permiralogo.jpgPermira, the European private equity firm, is planning to set up an office in Shanghai or Hong Kong in the latest sign of the west's growing interest in China's fledgling private equity market.

US venture capital firms have had China on their radar for some time, but investing in China's well-established businesses is relatively new idea. Indeed, Permira has apparently just woken up to the opportunities out east — its only Asian office to date is in Tokyo.

Paolo Colonna, chairman of Permira, told Shanghai Securities News that Permira was targeting investment at large and medium-sized enterprises in China that need to bolster distribution and so reach a bigger market.

The firm is seeking to become majority investors in Chinese companies, but emphasised it would not meddle in the operation of companies.

Permira already has a foot in the China market through some of its portfolio companies such as Italy's Marazzi, which makes ceramic tiles. But Colonna said Permira was no longer satisfied with indirect investment in China and wanted a direct stake in the China growth story.

According to US investment group Warburg Pincus, private equity investors pumped over $1bn into China in 2005, more than double the investment in 2001.

Many sectors make up the China growth story, but Warburg Pincus is particularly keen on Chinese property and plans to pour $400m into local property firms to tap into the predicted strong demand for medium-sized flats from increasingly affluent Chinese consumers.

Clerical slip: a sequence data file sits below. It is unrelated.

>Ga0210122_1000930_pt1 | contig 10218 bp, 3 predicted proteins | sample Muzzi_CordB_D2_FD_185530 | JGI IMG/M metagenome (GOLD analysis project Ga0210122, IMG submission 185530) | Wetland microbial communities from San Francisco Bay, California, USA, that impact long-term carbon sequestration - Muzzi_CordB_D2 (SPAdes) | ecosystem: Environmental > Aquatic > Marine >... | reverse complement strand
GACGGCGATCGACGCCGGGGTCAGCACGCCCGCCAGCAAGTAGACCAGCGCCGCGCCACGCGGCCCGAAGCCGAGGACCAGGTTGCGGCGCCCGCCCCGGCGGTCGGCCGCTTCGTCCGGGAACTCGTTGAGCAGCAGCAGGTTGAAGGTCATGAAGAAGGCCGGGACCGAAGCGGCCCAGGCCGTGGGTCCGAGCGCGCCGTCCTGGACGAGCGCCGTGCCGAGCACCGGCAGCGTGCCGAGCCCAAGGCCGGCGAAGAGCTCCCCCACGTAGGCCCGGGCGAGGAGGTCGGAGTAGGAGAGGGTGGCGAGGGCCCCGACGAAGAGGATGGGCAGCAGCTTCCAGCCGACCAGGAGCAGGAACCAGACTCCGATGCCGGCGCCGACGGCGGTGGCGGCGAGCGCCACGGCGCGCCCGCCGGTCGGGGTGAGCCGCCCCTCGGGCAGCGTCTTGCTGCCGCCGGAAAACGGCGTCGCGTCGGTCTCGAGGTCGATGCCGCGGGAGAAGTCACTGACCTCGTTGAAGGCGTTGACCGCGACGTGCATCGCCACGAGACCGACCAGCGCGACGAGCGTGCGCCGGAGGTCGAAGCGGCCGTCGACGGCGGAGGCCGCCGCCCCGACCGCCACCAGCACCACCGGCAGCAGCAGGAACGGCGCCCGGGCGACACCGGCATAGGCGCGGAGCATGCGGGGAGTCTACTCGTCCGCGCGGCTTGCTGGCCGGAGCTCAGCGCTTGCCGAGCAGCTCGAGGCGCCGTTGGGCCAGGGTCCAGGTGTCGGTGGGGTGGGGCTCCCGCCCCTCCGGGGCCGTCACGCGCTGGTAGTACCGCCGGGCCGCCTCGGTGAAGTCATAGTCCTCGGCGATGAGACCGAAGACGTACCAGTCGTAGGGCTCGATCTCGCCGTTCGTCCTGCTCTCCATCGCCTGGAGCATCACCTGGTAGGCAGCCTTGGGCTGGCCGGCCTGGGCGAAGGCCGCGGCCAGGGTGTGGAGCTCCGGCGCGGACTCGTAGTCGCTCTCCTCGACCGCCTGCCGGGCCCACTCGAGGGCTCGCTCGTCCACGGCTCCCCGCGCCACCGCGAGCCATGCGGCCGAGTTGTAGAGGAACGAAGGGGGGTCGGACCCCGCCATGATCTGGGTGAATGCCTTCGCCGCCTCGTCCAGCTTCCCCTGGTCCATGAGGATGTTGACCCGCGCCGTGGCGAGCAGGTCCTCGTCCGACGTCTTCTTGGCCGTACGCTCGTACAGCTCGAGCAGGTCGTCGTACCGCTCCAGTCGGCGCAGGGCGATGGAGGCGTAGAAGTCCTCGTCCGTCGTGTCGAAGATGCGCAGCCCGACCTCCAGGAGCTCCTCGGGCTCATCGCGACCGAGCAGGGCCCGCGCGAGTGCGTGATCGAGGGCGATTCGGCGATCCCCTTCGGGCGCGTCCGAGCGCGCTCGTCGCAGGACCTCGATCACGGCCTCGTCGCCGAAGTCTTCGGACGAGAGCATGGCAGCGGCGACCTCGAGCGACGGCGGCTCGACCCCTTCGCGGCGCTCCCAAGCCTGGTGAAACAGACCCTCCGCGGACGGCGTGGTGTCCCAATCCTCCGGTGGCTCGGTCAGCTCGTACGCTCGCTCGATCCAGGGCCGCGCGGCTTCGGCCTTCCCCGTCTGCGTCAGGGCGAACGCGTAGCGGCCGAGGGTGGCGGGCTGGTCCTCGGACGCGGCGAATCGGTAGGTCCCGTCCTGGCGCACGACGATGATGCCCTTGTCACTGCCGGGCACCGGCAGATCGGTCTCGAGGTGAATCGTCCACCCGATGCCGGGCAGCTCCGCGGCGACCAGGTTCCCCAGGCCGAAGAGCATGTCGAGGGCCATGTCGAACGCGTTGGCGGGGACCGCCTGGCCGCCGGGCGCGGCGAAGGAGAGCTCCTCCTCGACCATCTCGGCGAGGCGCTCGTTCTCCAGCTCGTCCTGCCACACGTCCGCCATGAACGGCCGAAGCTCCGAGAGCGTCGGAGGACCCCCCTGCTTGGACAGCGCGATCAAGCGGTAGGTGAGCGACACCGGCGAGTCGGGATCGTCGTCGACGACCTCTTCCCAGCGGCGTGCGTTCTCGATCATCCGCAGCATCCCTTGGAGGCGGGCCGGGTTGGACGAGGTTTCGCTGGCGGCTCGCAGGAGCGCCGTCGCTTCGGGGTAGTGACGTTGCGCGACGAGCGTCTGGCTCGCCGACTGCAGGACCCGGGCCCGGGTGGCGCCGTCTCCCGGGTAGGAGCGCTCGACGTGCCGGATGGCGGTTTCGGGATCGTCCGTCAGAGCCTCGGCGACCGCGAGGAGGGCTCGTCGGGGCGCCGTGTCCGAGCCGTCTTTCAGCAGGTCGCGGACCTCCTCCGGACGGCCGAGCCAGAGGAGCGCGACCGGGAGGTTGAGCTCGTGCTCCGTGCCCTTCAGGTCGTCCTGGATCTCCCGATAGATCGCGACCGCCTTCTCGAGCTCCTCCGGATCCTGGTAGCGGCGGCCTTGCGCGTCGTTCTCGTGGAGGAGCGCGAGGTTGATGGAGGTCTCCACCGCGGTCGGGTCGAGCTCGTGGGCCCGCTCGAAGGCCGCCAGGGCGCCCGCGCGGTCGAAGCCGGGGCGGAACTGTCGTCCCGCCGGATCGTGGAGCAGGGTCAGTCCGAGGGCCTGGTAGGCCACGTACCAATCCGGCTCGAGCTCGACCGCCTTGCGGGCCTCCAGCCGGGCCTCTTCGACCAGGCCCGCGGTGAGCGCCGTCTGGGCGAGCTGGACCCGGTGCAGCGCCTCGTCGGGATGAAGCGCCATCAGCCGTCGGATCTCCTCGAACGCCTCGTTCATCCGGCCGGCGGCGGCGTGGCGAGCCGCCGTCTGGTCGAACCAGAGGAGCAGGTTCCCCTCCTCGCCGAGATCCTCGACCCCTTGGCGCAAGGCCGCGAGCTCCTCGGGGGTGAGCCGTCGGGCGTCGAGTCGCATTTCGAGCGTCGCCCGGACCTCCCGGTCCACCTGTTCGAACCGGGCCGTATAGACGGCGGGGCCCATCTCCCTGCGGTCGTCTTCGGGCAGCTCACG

It already holds stakes in a clutch of Chinese property companies and Shenzhen-based budget hotel chain 7 Days Inn, which has 10 hotels in Beijing, Shenzhen and Wuhan.

Western private equity firms are also eyeing China's technology sector. Most of the focus, inevitably, is on little-known internet start-ups in the belief that it will be China and not the US that produces the next Google. But there is also foreign PE interest in late-stage deals.

For example, SMIC, China's largest contract chipmaker, was recently the subject of speculation that it had been approached by PE buyers, according to the Financial Times ($).

Finally, another private investor making big bets on China is Maurice Greenberg, the former boss of American International Group, the world's largest insurer. Through his Starr International, Greenberg has taken a 50% stake in a 1bn yuan private equity fund with Citic Securities, China's state-controlled brokerage.

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